ALRC sees gaps in
An issues paper, Serious Invasions of Privacy in the Digital Era has been published by the Australian Law Reform Commission (ALRC) before it begins an inquiry into the subject.
The Terms of Reference for the inquiry ask the ALRC to consider the detailed legal design of a statutory cause of action and in addition, other innovative ways the law might prevent or redress serious invasions of privacy.
ALRC Commissioner for the inquiry, Barbara McDonald said that although there had been significant privacy reform in recent years, there were still gaps in the legal protection of privacy.
“The digital era has created further challenges for the law as, every day, we learn about new technologies for the tracking or surveillance of others and about new ways in which organisations and individuals may use and communicate all sorts of private information online,” Professor McDonald said.
“The task of designing a civil action to allow people to sue for serious invasion of privacy requires a careful balancing of legitimate interests in privacy with other matters of public interest including freedom of speech and expression, media freedom to inform and investigate, the effective delivery of services including healthcare, and the promotion of a vibrant and prosperous national economy.”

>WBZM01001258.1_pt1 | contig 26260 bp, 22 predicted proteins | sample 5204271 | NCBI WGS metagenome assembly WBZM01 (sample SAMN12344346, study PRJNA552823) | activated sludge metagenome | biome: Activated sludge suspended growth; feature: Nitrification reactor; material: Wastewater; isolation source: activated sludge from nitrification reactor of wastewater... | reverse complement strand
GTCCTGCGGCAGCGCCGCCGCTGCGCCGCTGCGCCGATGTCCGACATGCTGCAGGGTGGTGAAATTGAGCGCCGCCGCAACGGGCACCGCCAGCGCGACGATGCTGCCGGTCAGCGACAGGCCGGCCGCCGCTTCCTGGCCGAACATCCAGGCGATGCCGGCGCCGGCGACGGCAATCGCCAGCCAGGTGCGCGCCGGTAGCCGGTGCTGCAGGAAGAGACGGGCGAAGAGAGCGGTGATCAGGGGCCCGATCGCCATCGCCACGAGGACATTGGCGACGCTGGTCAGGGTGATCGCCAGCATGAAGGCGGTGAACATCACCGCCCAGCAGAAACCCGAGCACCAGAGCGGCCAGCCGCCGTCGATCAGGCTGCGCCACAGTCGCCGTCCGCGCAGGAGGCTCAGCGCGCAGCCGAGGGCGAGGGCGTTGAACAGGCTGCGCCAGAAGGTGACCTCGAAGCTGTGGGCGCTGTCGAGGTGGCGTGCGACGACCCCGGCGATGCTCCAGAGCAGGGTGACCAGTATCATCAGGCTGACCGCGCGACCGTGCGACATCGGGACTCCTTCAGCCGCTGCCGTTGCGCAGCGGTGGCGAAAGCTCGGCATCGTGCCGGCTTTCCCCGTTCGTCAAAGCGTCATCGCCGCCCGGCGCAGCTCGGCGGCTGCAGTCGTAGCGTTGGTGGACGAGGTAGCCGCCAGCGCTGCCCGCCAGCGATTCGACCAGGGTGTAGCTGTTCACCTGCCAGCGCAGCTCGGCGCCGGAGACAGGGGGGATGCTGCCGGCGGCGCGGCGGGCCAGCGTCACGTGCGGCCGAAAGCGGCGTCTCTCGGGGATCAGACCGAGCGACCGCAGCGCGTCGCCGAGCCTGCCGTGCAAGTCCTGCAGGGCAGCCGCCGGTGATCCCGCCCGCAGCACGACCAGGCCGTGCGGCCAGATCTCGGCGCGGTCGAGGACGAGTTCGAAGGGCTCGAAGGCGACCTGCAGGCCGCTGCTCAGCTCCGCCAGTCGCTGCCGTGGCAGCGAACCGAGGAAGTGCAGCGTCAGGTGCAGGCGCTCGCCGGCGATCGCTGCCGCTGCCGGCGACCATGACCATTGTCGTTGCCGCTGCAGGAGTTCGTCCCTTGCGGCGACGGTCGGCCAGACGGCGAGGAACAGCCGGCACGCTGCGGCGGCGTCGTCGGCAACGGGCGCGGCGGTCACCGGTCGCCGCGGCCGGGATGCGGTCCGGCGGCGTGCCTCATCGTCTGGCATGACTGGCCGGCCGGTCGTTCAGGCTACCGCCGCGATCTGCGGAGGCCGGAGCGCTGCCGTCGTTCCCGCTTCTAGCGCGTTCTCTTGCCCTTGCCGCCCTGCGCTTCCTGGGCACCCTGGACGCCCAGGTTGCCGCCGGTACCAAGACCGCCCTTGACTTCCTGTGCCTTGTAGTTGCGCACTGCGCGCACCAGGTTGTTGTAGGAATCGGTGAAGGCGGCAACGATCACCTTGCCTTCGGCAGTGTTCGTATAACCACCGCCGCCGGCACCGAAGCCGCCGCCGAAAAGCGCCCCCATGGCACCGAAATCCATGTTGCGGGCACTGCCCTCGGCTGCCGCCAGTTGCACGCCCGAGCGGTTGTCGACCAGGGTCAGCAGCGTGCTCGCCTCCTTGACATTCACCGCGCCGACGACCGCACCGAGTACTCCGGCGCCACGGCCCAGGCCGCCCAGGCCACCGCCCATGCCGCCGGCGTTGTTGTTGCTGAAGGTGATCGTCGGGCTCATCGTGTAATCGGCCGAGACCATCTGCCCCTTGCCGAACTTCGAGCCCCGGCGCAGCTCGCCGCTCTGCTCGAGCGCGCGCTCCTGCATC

She said key considerations for the ALRC included ensuring that any new protection would be compatible with existing privacy laws and regulation and that any proposed legislation was adaptable to future technological changes, but not so vague as to cause uncertainty.
People can make submissions on the issues paper until 11 November.
For more information about the ALRC inquiry go to this PS News link.
To view or download the issues paper go to this PS News link.
Edition 383, 15 October 2013